Towards a Lagom Society

21/05/2013 / Kaj

We have a wonderful word in Swedish, ’lagom.’ Its meaning, like all wonderful foreign words, gets lost in translation, coming out as something like ’sufficient’ or ’adequate’ in English. But these synonyms fail to capture the contentment or perfect balance lagom entails.

I like to think of it in reference to the classic fairytale, ’Goldilocks and the three bears’, where a thieving little girl breaks and enters into the family home of three bears and proceeds to sample all their possessions. In the kitchen, for instance, she tastes three soups, one which is ’too hot’, the other ’too cold’, but the last is ‘just right’. That final soup is lagom!

This fine balance is summed up perfectly by that most Swedish of axioms, ’lagom är bäst’, or ’the right amount is the best.’ Astronomers talk of ’Goldilocks Planets’, which are those planets, like Earth, which are not ’too hot’, not ’too cold’, but ’just right’ for supporting life. My question then, is this: what makes a ’Goldilocks society?’

To answer this, it helps to remember that Lagom has social connotations too. According to a popular legend, the word’s etymological roots stretch back to the Vikings. Apparently, mead, their drink of choice was passed, ’laget om’, or ‘around the team,’ in a horn flask so that each got his fair share.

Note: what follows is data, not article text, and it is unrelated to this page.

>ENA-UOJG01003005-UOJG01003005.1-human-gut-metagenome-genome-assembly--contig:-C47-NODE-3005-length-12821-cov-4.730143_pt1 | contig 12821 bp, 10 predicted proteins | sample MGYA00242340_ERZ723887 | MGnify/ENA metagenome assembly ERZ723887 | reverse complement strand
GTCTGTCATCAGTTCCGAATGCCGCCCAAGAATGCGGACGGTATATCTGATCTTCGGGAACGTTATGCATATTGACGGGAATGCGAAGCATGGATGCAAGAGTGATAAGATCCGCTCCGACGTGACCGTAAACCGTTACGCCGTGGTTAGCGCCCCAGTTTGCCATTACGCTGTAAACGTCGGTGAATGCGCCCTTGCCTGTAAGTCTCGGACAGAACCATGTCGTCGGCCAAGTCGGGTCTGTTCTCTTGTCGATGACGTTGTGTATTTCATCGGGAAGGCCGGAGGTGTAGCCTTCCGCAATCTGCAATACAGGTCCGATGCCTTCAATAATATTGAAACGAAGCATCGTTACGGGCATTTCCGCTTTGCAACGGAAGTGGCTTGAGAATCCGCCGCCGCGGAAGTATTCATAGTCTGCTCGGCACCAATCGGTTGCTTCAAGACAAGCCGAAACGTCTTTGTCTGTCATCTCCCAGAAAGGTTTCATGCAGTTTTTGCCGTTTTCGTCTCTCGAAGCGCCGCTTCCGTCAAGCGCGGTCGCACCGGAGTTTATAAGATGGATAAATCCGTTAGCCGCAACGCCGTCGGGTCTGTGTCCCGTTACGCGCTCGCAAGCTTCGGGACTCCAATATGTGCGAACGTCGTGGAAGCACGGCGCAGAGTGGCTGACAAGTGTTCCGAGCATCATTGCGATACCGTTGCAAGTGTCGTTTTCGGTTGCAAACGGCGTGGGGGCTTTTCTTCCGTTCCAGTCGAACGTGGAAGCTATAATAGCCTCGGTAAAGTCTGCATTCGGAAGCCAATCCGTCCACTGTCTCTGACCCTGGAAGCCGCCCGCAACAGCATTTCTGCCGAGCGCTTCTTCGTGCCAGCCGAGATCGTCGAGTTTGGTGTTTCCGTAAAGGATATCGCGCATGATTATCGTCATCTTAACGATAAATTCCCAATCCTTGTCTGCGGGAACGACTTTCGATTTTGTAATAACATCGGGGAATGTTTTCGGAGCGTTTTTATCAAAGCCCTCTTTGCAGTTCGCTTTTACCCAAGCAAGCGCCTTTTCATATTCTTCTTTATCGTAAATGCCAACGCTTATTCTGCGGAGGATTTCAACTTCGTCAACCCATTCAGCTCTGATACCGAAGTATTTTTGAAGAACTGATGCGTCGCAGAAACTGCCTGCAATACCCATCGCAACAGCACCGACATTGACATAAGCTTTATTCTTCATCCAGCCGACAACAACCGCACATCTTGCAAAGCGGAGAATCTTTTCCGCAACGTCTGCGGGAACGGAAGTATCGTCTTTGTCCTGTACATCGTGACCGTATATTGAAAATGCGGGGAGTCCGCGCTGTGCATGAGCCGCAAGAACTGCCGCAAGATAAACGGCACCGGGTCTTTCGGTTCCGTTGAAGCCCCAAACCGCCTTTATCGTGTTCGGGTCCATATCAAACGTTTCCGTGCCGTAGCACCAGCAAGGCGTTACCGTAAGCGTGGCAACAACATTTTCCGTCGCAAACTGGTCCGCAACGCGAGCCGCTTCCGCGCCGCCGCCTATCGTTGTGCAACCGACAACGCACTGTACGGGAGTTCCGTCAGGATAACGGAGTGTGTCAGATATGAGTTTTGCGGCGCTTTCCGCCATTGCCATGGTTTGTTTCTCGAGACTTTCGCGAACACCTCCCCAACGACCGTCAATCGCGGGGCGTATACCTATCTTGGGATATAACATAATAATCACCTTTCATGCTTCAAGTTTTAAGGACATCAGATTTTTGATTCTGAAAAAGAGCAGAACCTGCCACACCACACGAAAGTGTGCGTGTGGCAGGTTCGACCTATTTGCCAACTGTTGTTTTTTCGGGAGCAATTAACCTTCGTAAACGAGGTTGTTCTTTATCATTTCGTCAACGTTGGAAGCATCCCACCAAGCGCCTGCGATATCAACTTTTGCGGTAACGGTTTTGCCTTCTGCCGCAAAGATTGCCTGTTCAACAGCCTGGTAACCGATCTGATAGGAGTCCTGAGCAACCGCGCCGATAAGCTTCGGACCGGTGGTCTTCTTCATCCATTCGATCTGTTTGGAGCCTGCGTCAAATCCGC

So as well as being the ‘just right’ balance of elements, the lagom society must also be equitable. To complete the analogy (and mix myths), imagine Goldilocks passing the soup around the bears.

In my view, the building of the welfare state in 1930s Sweden represents one attempt towards a lagom society. After a decade of crisis, business, unions and government worked together to negotiate a fair balance between differing outlooks and vested interests.

Guided by strong leadership, stakeholders forged a society characterised by:  equitable wage policy; investment in industry; and egalitarian education, housing and social systems.

Today, after a decade crisis, the 21st Century is having its own 1930s moment.

Nations are divided and increasingly unequal. Our economic model is dependant on unsustainable, unfettered consumption and has proven itself to be extremely destructive. On top of that, we face global challenges that have never been more daunting (see: Anders Wijkman and Johan Rockströms book, Bankrupting Nature).